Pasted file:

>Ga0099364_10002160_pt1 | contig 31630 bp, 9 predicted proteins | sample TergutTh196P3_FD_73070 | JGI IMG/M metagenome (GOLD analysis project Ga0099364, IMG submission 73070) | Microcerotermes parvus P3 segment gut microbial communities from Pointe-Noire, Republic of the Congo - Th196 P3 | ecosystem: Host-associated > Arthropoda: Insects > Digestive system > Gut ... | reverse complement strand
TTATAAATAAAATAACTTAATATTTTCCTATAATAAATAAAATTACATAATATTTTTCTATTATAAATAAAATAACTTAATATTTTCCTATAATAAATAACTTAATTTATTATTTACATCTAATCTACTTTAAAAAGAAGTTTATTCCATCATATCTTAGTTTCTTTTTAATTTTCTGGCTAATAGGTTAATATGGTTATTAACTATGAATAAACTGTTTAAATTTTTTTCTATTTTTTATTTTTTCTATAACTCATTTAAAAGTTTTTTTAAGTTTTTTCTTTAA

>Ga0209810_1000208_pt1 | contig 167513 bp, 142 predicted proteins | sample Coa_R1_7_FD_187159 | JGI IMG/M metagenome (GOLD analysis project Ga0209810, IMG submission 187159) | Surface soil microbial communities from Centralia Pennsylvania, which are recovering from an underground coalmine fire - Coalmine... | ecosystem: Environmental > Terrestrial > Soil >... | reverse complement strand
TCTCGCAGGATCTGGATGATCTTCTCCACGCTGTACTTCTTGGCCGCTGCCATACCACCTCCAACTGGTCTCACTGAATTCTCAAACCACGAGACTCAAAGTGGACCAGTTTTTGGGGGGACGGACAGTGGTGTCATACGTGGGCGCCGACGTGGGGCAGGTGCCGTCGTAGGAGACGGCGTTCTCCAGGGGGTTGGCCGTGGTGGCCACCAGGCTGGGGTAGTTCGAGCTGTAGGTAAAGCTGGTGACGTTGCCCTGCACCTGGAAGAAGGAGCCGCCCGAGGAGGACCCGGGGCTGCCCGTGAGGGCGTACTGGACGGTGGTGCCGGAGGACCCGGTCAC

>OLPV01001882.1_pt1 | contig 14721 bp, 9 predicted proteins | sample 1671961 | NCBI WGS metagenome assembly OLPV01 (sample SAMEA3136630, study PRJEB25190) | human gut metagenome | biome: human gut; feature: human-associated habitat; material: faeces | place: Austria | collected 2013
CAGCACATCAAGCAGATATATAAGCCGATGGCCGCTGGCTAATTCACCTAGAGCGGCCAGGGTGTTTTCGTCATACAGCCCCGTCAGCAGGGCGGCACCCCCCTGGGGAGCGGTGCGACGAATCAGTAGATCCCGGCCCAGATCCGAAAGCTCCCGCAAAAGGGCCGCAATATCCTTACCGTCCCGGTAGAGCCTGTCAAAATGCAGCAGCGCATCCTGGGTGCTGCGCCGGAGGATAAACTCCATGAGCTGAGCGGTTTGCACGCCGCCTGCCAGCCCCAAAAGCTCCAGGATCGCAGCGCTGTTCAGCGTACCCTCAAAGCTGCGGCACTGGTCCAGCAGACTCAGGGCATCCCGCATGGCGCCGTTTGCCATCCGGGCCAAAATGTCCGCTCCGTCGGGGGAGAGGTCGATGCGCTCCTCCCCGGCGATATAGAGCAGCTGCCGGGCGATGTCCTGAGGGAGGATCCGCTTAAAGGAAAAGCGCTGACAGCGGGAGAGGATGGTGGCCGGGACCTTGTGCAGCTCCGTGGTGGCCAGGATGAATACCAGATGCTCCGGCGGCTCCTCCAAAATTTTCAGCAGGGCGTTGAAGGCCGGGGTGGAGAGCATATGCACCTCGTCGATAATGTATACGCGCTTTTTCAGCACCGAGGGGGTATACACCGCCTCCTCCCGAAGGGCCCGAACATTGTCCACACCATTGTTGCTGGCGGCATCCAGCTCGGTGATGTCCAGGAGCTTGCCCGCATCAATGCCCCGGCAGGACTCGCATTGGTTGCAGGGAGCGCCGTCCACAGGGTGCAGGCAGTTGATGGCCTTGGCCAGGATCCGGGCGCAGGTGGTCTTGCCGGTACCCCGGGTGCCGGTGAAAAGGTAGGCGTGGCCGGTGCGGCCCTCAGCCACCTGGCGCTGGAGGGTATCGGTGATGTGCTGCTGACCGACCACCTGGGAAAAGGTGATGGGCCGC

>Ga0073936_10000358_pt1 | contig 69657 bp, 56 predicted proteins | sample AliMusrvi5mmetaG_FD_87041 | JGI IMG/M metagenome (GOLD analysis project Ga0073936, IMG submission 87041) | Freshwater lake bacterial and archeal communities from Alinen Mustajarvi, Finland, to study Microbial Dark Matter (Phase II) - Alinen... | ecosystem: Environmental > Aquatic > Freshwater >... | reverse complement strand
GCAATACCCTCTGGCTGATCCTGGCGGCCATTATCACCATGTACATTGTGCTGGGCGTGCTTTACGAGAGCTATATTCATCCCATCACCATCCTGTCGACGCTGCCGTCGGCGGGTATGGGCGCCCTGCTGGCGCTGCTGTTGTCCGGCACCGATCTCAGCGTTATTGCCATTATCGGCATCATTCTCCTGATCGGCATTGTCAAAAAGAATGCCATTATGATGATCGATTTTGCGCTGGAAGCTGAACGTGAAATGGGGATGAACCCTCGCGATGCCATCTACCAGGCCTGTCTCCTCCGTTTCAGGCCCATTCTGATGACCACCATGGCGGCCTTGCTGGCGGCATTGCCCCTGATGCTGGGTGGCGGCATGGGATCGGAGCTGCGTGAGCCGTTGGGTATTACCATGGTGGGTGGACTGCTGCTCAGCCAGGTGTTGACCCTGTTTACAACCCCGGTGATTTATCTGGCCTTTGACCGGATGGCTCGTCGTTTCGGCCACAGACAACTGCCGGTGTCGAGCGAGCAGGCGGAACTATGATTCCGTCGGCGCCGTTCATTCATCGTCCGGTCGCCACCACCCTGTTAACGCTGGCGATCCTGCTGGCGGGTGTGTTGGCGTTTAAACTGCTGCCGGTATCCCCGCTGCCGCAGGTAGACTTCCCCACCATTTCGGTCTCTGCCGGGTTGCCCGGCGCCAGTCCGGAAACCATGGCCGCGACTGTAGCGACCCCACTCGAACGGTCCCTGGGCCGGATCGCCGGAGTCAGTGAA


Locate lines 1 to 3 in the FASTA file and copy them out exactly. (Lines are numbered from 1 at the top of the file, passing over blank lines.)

>Ga0099364_10002160_pt1 | contig 31630 bp, 9 predicted proteins | sample TergutTh196P3_FD_73070 | JGI IMG/M metagenome (GOLD analysis project Ga0099364, IMG submission 73070) | Microcerotermes parvus P3 segment gut microbial communities from Pointe-Noire, Republic of the Congo - Th196 P3 | ecosystem: Host-associated > Arthropoda: Insects > Digestive system > Gut ... | reverse complement strand
TTATAAATAAAATAACTTAATATTTTCCTATAATAAATAAAATTACATAATATTTTTCTATTATAAATAAAATAACTTAATATTTTCCTATAATAAATAACTTAATTTATTATTTACATCTAATCTACTTTAAAAAGAAGTTTATTCCATCATATCTTAGTTTCTTTTTAATTTTCTGGCTAATAGGTTAATATGGTTATTAACTATGAATAAACTGTTTAAATTTTTTTCTATTTTTTATTTTTTCTATAACTCATTTAAAAGTTTTTTTAAGTTTTTTCTTTAA

>Ga0209810_1000208_pt1 | contig 167513 bp, 142 predicted proteins | sample Coa_R1_7_FD_187159 | JGI IMG/M metagenome (GOLD analysis project Ga0209810, IMG submission 187159) | Surface soil microbial communities from Centralia Pennsylvania, which are recovering from an underground coalmine fire - Coalmine... | ecosystem: Environmental > Terrestrial > Soil >... | reverse complement strand